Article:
UK Court Moves to Extradite Ex-Formula 1 Team Boss Vijay Mallya Back to India

Mallya fled his come country in 2016 after defaulting on loans exceeding $1 billion, but he'll soon have to face his creditors.

Force India's team owner Vijay Mallya sp
PASCAL GUYOT—AFP/Getty Images

Ex-Formula 1 team owner Vijay Mallya, currently residing in the United Kingdom, has been cleared for extradition to his home country of India to stand trial.

Mallya defaulted on over $1 billion in loans, and fled India in March of 2016 to the United Kingdom. Indian authorities have since attempted to have Mallya extradited home to stand trial, and in early December, London's Westminter Magistrates Court ruled Mallya eligible to be extradited. It handed off the decision to UK Home Secretary Sajid Javid, whom the BBC reported Monday to have approved the extradition. Mallya reportedly has 14 days to file an appeal.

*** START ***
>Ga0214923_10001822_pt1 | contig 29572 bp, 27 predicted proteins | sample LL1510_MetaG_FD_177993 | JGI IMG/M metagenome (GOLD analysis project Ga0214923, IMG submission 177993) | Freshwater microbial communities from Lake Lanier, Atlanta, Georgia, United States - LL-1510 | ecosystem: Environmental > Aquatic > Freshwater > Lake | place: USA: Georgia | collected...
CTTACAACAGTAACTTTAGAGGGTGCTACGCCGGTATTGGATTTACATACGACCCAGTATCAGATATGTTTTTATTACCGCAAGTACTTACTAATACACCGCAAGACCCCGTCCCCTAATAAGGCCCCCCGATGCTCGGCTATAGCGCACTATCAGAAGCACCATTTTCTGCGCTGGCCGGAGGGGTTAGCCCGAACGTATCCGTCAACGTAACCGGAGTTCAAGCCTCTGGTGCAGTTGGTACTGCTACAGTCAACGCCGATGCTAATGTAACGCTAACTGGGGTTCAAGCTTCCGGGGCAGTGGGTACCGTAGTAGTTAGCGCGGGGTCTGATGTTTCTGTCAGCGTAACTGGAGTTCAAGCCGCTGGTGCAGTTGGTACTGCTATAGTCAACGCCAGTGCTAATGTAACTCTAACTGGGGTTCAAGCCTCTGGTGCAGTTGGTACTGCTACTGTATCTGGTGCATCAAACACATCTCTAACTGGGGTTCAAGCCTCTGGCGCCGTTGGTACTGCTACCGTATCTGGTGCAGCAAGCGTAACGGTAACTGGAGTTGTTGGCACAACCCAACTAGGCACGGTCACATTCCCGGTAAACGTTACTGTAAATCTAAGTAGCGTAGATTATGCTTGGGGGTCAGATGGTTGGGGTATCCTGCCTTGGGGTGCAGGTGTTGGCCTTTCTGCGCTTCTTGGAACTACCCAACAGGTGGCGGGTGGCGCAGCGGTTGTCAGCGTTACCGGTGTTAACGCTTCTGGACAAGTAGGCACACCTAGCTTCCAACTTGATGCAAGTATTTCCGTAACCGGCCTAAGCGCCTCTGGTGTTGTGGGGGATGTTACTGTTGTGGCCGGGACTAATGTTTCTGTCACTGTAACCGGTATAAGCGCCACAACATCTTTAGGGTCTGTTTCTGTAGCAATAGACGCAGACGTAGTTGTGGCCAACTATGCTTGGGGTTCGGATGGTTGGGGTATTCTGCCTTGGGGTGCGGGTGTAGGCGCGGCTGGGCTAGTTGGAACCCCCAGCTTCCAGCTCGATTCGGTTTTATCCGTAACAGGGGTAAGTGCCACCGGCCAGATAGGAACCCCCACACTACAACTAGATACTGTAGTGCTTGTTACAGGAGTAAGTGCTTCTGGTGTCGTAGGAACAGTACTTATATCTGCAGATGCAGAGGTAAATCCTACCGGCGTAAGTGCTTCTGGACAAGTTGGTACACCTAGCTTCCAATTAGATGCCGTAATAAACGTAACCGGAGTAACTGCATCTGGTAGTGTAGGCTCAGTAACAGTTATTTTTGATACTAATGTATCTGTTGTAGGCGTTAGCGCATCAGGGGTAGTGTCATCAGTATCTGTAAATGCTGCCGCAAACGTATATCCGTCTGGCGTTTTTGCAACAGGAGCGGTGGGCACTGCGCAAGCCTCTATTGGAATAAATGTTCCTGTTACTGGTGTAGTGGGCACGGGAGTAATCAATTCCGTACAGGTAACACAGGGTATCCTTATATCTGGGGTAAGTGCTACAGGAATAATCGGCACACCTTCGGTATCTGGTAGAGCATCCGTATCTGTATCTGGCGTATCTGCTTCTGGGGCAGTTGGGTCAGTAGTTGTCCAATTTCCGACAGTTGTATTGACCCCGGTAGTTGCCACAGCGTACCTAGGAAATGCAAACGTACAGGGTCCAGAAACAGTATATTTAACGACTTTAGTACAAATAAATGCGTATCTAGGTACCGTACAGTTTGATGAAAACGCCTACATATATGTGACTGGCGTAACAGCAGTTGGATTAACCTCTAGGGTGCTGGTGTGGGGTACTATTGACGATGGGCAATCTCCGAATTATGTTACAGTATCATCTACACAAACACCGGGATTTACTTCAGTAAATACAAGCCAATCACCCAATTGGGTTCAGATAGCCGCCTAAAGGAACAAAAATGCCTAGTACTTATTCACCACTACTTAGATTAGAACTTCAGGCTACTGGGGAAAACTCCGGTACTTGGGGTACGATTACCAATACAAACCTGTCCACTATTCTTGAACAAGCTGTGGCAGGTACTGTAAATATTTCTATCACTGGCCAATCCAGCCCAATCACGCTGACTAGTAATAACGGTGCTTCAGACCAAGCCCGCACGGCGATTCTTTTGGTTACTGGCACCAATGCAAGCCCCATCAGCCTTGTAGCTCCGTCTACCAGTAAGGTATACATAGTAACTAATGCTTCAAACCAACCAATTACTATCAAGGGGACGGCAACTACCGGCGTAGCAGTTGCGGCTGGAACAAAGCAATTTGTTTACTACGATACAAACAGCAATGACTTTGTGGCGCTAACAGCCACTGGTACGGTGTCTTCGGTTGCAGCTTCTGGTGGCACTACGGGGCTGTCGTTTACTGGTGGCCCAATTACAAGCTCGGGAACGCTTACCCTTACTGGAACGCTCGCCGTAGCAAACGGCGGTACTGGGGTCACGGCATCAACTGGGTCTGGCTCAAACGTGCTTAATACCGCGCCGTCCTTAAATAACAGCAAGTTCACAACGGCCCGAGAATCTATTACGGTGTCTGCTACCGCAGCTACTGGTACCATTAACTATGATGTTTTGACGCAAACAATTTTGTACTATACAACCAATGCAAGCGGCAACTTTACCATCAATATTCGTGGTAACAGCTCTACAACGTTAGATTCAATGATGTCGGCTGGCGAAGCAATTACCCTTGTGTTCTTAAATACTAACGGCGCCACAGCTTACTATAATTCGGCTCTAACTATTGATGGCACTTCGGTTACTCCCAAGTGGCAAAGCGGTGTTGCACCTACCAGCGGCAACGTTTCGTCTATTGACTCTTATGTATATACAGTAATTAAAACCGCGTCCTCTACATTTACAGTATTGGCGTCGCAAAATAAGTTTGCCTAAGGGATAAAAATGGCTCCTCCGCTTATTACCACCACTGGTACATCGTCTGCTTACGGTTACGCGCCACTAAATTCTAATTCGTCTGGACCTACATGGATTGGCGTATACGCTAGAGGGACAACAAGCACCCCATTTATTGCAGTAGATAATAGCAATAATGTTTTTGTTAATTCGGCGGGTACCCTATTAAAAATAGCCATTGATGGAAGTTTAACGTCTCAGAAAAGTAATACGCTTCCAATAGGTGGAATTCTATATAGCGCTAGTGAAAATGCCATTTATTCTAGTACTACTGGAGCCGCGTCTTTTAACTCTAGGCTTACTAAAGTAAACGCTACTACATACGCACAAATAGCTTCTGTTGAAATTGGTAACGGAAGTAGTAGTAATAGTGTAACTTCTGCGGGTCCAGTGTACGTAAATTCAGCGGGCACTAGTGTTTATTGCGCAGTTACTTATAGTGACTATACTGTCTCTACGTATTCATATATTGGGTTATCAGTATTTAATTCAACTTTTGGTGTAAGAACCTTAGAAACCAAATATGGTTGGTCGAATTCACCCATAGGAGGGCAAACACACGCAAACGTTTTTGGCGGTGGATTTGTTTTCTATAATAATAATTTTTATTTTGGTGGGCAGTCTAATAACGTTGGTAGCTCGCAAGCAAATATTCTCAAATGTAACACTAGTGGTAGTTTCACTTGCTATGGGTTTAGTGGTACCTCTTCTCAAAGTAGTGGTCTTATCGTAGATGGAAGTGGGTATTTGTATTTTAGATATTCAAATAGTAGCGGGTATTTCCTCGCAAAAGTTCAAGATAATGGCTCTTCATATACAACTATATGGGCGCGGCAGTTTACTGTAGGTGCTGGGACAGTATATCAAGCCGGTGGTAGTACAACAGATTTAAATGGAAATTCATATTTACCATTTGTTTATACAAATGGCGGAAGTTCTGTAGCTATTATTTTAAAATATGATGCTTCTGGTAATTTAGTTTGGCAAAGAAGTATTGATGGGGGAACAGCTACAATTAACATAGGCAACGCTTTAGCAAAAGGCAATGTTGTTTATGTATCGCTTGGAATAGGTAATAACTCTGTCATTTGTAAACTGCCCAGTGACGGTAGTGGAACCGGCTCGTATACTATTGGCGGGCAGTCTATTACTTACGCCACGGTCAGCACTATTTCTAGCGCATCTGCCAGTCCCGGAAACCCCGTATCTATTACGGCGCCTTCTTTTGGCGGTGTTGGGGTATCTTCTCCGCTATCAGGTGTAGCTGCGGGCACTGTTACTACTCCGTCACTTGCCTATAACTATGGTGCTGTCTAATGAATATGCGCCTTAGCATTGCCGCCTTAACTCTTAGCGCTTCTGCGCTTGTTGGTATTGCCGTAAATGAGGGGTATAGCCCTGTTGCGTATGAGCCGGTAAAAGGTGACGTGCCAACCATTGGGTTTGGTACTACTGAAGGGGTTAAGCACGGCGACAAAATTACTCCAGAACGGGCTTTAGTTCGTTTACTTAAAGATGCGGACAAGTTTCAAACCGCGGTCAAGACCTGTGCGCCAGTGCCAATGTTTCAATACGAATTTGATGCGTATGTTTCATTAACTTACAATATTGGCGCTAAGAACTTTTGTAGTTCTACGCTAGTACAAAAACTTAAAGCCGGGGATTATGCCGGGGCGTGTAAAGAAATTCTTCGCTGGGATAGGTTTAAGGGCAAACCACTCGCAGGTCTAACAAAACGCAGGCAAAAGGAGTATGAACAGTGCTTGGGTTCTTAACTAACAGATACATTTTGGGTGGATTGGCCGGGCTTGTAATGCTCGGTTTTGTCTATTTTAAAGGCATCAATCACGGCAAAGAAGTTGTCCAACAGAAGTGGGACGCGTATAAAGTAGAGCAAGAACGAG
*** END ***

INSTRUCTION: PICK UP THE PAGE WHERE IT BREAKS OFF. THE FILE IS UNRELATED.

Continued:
The Indian mogul has denied fleeing his home country, and contested the charges leveled against him, claiming to have offered to pay off his debts in July of 2018. He also alleges that Indian authorities' extradition attempts are politically motivated.

Mallya built his fortune on India's Kingfisher Beer, and later attempted to expand into the air travel business with Kingfisher Airlines, though that venture went belly-up. With his wealth, he purchased the Spyker F1 team, and changed its name to Force India. Mallya lost control of the team during the summer break of the 2018 F1 season, when one of Force India's creditors attempted to gut the team to get the money they were owed.

One of the team's drivers, Sergio Perez, filed a countermeasure that instead placed the team's assets on the market. These were snatched up a group of buyers led by Lawrence Stroll, father of Lance Stroll, who will race for the newly-renamed Racing Point F1 in 2019. It is unknown whether Racing Point will keep its predecessor's VJM-prefixed car naming scheme, or adopt a new naming system for the reveal of its car on February 13.